Following conventions of Chinese syllable structure, Shanghainese syllables can be divided into initials and finals. The initial occupies the first part of the syllable. The final occupies the second part of the syllable and can be divided further into an optional medial and an obligatory rime (sometimes spelled rhyme). Tone is also a feature of the syllable in Shanghainese. 6–16 Syllabic tone, which is typical to the other Sinitic languages, has largely become verbal tone in Shanghainese.[ citation needed ]:
Shanghainese has a set of tenuis, voiceless aspirated and voiced plosives and affricates, as well as a set of voiceless and voiced fricatives. Alveolo-palatal initials are also present in Shanghainese.
Voiced stops are phonetically voiceless with slack voice phonation in stressed, word initial position.This phonation (often referred to as murmur) also occurs in zero onset syllables, syllables beginning with fricatives, and syllables beginning with sonorants. These consonants are true voiced in intervocalic position.
The table below lists the vowel nuclei of Shanghainese
The following chart lists all possible finals (medial + nucleus + coda) in Shanghainese represented in IPA. 11:
|o||o[ contradictory ]|
The transcriptions used above are broad and the following points are of note when pertaining to actual pronunciation:
The Middle Chinese [-ŋ] rimes are retained, while [-n] and [-m] are either retained or have disappeared in Shanghainese. Middle Chinese [-p -t -k] rimes have become glottal stops, [-ʔ].
Shanghainese has five phonetically distinguishable tones for single syllables said in isolation. These tones are illustrated below in Chao tone names. In terms of Middle Chinese tone designations, the yin tone category has three tones (yinshang and yinqu tones have merged into one tone), while the yang category has two tones (the yangping, yangshang, and yangqu have merged into one tone). 17:
|Ping (平)||Shang (上)||Qu (去)||Ru (入)|
|Yin (阴)||52 (T1)||34 (T2)||44ʔ (T4)|
|Yang (阳)||14 (T3)||24ʔ (T5)|
The conditioning factors which led to the yin–yang split still exist in Shanghainese, as they do in other Wu dialects: yang tones are only found with voiced initials [b d ɡ z v dʑ ʑ m n ɲ ŋ l ɦ], while the yin tones are only found with voiceless initials.[ citation needed ]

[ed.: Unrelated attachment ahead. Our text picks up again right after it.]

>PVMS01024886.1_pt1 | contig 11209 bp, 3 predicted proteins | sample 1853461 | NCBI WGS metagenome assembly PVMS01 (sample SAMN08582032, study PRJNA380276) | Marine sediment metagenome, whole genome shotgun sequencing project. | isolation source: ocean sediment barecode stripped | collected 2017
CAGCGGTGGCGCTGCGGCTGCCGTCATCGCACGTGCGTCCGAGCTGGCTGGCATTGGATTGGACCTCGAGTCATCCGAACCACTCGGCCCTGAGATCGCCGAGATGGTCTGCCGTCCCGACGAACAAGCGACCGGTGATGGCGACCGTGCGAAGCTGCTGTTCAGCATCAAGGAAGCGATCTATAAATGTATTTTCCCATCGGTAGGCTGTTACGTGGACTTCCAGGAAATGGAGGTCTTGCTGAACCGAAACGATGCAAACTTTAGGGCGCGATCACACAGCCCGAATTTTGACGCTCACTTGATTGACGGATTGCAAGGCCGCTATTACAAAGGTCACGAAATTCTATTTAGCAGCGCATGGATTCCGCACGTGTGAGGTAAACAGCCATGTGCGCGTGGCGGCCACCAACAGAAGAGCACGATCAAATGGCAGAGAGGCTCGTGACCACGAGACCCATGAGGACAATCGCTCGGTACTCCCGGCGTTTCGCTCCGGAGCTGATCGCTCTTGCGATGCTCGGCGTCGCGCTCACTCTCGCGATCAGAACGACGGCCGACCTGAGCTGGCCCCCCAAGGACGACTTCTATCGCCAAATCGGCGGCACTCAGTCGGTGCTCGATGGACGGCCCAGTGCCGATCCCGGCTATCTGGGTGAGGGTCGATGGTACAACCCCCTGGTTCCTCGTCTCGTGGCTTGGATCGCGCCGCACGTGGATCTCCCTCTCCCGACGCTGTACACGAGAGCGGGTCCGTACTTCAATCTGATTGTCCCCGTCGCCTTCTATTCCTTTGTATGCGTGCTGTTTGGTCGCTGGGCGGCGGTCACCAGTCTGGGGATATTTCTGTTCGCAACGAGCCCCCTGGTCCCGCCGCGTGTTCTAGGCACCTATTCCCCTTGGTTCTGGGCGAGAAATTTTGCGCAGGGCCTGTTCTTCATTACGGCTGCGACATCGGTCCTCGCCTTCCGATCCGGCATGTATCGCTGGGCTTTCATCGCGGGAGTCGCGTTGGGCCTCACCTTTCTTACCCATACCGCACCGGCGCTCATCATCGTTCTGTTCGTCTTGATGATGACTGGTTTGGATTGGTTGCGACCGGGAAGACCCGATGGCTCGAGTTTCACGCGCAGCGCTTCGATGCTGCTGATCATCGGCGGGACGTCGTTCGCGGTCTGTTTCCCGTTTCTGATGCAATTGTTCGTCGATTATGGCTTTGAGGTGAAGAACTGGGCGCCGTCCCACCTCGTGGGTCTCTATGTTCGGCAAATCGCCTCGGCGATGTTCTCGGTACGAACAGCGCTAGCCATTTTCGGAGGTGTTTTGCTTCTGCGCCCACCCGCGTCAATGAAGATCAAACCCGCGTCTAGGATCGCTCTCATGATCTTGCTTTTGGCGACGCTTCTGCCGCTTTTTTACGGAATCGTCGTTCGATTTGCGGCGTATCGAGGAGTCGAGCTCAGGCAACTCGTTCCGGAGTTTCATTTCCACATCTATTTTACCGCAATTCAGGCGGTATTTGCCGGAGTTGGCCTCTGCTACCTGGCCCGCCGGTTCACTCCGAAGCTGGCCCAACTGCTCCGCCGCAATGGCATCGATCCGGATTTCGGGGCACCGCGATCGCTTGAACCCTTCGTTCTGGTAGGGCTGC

The ru tones are abrupt, and describe those rimes which end in a glottal stop /ʔ/. That is, both the yin–yang distinction and the ru tones are allophonic (dependent on syllabic structure). Shanghainese has only a two-way phonemic tone contrast, falling vs rising, and then only in open syllables with voiceless initials.
Tone sandhi is a process whereby adjacent tones undergo dramatic alteration in connected speech. Similar to other Northern Wu dialects, Shanghainese is characterized by two forms of tone sandhi: a word tone sandhi and a phrasal tone sandhi.
Word tone sandhi in Shanghainese can be described as left-prominent and is characterized by a dominance of the first syllable over the contour of the entire tone domain. As a result, the underlying tones of syllables other than the leftmost syllable, have no effect on the tone contour of the domain. The pattern is generally described as tone spreading (T1-4) or tone shifting (T5, except for 4- and 5-syllable compounds, which can undergo spreading or shifting). The table below illustrates possible tone combinations.
|Tone||One syllable||Two syllables||Three syllables||Four syllables||Five syllables|
|T1||52||55 22||55 44 22||55 44 33 22||55 44 33 33 22|
|T2||34||33 44||33 44 22||33 44 33 22||33 44 33 33 22|
|T3||14||11 44||11 44 11||11 44 33 11||11 44 33 22 11|
|T4||44||33 44||33 44 22||33 44 33 22||33 44 33 22 22|
|T5||24||11 24||11 11 24||11 22 22 24|
22 44 33 11
|11 11 11 11 24|
22 44 33 22 11
As an example, in isolation, the two syllables of the word for China are pronounced with T1 and T4: /tsʊŋ˥˨/ and /kwəʔ˦/. However, when pronounced in combination, T1 from /tsʊŋ/ spreads over the compound resulting in the following pattern /tsʊŋ˥kwəʔ˨/. Similarly, the syllables in a common expression for foolish have the following underlying phonemic and tonal representations: /zəʔ˨˦/ (T5), /sɛ˥˨/ (T1), and /ti˧˦/ (T2). However, the syllables in combination exhibit the T5 shifting pattern where the first-syllable T5 shifts to the last syllable in the domain: /zəʔ˩sɛ˩ti˨˦/. :38–46